Magazine article Parks & Recreation

Changing It Up for Better Health

Magazine article Parks & Recreation

Changing It Up for Better Health

Article excerpt

Walmart and nutrition literacy create broader awareness of NRPA's Commit to Health initiative

Since the launch of NRPA's five-year Commit to Health initiative, kicked off in 2014 in Miami with First Lady Michelle Obama, millions of children in low-income communities nationwide have been provided nutritious summer and after-school meals during out-of-school time (OST), and hundreds of thousands have been educated about healthy eating and physical activity habits in parks and recreation sites that provide healthy environments in accordance with Healthy Eating and Physical Activity (HEPA) standards. Through initiatives such as Commit to Health, parks and recreation agencies are playing a critical role in obesity prevention efforts by providing access to nutritious foods and opportunities for physical activity in healthy environments aligned with standards that support such efforts.

In articles featured in the February 2015 and April 2014 issues of Parks & Recreation, Kellie May (www.parksandrecreation.org/2015/February/ Commit-to-Health-A-Review-of-YearOne) and Maureen Hannan (www. parksandrecreation.org/2014/April/ Setting-The-Standard) described the aims of Commit to Health, including its key components (summer and afterschool meals, nutrition literacy, HEPA standards) and supportive network of nationwide partners (Alliance for a Healthier Generation, National Afterschool Alliance, United States Department of Agriculture [USDA], Food Research and Action Center (FRAC), among others) that are critical to its success. This month, we're revealing some of the exciting, behavior-changing results of Commit to Health experienced by kids attending park and recreation programs, as well as their parents and parks and recreation staff.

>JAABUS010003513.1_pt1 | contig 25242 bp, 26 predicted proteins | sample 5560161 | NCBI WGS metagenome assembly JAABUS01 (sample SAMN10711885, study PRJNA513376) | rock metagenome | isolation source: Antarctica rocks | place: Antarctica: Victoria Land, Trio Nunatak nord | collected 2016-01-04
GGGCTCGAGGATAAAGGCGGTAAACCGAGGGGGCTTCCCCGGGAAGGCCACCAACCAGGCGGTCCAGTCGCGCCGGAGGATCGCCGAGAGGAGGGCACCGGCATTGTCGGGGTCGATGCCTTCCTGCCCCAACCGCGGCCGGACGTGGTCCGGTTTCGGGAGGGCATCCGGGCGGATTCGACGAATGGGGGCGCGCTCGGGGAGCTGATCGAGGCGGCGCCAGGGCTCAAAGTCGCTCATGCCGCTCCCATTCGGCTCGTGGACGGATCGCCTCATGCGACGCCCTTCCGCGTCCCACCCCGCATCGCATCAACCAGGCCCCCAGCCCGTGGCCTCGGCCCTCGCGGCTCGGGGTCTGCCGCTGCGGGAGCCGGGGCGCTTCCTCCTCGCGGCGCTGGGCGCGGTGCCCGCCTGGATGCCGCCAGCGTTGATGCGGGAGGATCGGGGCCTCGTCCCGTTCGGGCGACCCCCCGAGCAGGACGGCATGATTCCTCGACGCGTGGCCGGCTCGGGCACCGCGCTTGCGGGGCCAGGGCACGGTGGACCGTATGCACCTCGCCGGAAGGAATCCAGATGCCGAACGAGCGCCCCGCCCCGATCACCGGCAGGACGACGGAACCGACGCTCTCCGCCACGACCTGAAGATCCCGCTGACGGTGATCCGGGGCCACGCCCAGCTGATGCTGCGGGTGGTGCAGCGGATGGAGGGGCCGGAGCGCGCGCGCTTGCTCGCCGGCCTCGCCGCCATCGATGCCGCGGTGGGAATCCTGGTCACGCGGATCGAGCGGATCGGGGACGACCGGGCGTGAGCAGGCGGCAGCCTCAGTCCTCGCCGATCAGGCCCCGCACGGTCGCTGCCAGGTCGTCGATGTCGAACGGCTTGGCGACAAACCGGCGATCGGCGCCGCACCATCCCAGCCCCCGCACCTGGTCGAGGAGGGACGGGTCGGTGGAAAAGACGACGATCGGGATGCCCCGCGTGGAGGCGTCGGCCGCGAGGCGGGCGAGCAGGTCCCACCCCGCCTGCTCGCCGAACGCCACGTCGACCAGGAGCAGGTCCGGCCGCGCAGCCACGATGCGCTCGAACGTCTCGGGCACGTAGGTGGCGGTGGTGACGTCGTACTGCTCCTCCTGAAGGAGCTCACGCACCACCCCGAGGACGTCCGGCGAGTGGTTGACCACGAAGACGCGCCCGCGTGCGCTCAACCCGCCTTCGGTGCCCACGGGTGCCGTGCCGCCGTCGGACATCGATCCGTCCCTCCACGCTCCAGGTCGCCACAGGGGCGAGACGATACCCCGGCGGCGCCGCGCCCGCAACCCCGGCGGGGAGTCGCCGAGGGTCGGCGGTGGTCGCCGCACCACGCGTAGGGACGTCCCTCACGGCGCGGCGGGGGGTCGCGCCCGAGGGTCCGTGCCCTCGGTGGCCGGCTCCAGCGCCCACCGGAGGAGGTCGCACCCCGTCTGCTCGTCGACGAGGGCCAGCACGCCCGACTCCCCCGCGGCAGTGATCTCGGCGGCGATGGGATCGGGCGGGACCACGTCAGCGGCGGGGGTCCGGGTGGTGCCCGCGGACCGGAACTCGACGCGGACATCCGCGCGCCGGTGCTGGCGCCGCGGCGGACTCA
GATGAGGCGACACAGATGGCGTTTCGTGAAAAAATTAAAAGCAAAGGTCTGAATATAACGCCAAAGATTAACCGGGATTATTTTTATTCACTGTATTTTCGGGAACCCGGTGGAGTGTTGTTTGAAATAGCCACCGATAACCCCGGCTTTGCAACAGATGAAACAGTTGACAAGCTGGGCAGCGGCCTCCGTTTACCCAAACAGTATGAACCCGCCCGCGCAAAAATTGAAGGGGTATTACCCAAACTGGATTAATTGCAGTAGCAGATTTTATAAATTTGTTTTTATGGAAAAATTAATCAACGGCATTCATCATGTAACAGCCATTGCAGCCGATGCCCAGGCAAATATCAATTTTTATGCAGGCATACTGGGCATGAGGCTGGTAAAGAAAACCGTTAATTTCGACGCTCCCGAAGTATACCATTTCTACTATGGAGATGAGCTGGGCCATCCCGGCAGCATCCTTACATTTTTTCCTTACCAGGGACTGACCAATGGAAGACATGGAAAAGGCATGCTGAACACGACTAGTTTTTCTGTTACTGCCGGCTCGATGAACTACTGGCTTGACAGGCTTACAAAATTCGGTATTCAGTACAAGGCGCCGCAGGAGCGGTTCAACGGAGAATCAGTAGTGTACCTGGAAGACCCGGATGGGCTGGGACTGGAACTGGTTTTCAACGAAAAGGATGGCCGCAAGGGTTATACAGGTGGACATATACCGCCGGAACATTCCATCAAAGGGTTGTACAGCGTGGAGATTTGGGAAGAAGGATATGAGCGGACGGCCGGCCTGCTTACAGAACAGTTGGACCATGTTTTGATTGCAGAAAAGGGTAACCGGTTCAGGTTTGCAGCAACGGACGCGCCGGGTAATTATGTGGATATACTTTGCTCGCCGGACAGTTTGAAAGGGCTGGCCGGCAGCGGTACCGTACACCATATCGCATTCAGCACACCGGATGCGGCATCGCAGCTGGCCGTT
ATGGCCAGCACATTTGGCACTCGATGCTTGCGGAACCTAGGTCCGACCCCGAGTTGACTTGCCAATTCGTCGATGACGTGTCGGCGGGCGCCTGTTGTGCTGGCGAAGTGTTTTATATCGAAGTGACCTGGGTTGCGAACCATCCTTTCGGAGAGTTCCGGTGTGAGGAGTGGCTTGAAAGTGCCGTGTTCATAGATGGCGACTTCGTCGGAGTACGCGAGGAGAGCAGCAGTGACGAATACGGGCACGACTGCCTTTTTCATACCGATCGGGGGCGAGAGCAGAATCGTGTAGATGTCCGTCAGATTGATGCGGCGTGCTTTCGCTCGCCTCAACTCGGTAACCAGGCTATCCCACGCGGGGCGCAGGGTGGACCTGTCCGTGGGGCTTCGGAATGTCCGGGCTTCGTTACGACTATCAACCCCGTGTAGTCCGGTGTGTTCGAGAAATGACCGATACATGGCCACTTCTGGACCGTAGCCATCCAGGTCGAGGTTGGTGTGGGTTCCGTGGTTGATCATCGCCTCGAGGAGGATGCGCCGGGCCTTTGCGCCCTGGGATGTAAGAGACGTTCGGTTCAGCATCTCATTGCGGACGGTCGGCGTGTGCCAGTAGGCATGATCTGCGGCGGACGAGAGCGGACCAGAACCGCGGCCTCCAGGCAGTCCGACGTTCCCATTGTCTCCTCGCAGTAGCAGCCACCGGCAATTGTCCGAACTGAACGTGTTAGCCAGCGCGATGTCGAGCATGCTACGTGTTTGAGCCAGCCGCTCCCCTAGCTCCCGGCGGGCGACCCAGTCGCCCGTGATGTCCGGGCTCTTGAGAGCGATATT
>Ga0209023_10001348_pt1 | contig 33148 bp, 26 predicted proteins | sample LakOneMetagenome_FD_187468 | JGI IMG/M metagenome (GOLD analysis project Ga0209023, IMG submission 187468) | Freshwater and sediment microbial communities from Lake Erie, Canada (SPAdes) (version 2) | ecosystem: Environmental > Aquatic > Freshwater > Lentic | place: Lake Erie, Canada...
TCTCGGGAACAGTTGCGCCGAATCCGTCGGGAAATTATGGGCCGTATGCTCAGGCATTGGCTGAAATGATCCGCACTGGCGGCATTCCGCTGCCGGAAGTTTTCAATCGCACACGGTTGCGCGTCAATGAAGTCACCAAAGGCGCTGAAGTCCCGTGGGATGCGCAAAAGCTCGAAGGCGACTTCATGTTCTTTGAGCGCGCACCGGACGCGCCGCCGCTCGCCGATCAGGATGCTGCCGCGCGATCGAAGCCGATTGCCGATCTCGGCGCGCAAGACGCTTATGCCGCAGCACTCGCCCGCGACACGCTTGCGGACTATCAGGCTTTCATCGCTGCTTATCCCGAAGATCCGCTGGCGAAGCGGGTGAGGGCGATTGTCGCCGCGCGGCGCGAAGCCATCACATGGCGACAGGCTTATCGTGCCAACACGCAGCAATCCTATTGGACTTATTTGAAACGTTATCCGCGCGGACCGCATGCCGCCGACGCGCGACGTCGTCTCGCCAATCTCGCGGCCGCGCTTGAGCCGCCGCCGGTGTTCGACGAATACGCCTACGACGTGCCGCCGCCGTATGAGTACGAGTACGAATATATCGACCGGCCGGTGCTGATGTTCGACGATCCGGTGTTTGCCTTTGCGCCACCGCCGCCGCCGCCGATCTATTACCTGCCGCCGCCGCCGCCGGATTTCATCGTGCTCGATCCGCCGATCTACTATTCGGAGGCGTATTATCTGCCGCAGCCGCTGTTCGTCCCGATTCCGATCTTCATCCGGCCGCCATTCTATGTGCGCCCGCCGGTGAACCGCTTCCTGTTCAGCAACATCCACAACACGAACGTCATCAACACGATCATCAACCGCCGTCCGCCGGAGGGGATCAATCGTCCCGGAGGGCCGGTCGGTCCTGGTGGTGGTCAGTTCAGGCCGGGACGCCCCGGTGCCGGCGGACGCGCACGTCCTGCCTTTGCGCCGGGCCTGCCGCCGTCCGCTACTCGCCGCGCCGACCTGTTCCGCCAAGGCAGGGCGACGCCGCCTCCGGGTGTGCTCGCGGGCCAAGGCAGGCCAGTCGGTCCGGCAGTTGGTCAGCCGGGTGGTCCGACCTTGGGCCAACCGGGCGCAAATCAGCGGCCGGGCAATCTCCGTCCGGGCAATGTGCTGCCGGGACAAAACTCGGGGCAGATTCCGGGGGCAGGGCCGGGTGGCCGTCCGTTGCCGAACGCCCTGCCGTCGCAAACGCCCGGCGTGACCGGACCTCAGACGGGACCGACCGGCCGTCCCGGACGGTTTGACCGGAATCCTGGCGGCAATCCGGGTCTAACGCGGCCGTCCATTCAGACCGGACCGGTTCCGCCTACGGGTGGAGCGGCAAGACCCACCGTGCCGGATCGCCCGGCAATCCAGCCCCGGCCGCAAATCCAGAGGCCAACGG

The Walmart Effect

Thanks to generous funding from the Walmart Foundation, more than three-quarters of a million previously underserved kids received nutritious meals and nutrition literacy as part of Commit to Health grant activities during 2014. In fact, in just one year, NRPA's 50 Commit to Health grantees served an astonishing 13,030,166 meals to almost 875,000 children attending park and recreation programs - a 1,639,749 increase over the number of meals served during 2013. On top of this great achievement, 257,411 children at 557 sites across the country were part of evidence-based, age-appropriate nutrition literacy programming, and 45,000 children experienced healthy changes in their OST environment thanks to implementation of HEPA standards.

Nutrition Literacy Leads to Healthier Eating

During just a short summer camp period (averaging approximately six weeks), Commit to Health nutrition literacy programming resulted in significant improvements in nutrition knowledge and healthy eating behaviors for all groups involved - kids, parents and park and recreation staff! While the full results of these great successes will be presented in October at the 2015 Food and Nutrition Conference and Expo of the Academy of Nutrition and Dietetics, here are some of the key findings:

1Learning specifics about nutrient-rich foods and their bodies leads to impressive changes in kids' eating behaviors. Children learned a lot about nutritious foods, their bodily organs and how to become healthier overall thanks to the nutrition literacy program provided by NRPA. Through fun, engaging, cartoon-based programming called The OrganWise Guys (which includes cute characters such as Hardy Heart, Peter Pancreas and Peristolic the Large Intestine), the importance of good nutrition and daily physical activity was understood by Commit to Health kids. These lessons were complemented by USDA MyPlate activities, Foods of the Month programming that included focusing on specific nutrient-rich foods each week during the summer months, and an emphasis on daily physical activity. In 2014, as part of a nationwide evaluation by Healthy Networks Design and Research, more than 400 children in select summer camps who had just finished grades four and five were asked questions at the beginning and end of camp to assess their change in nutrition knowledge and eating behaviors. …

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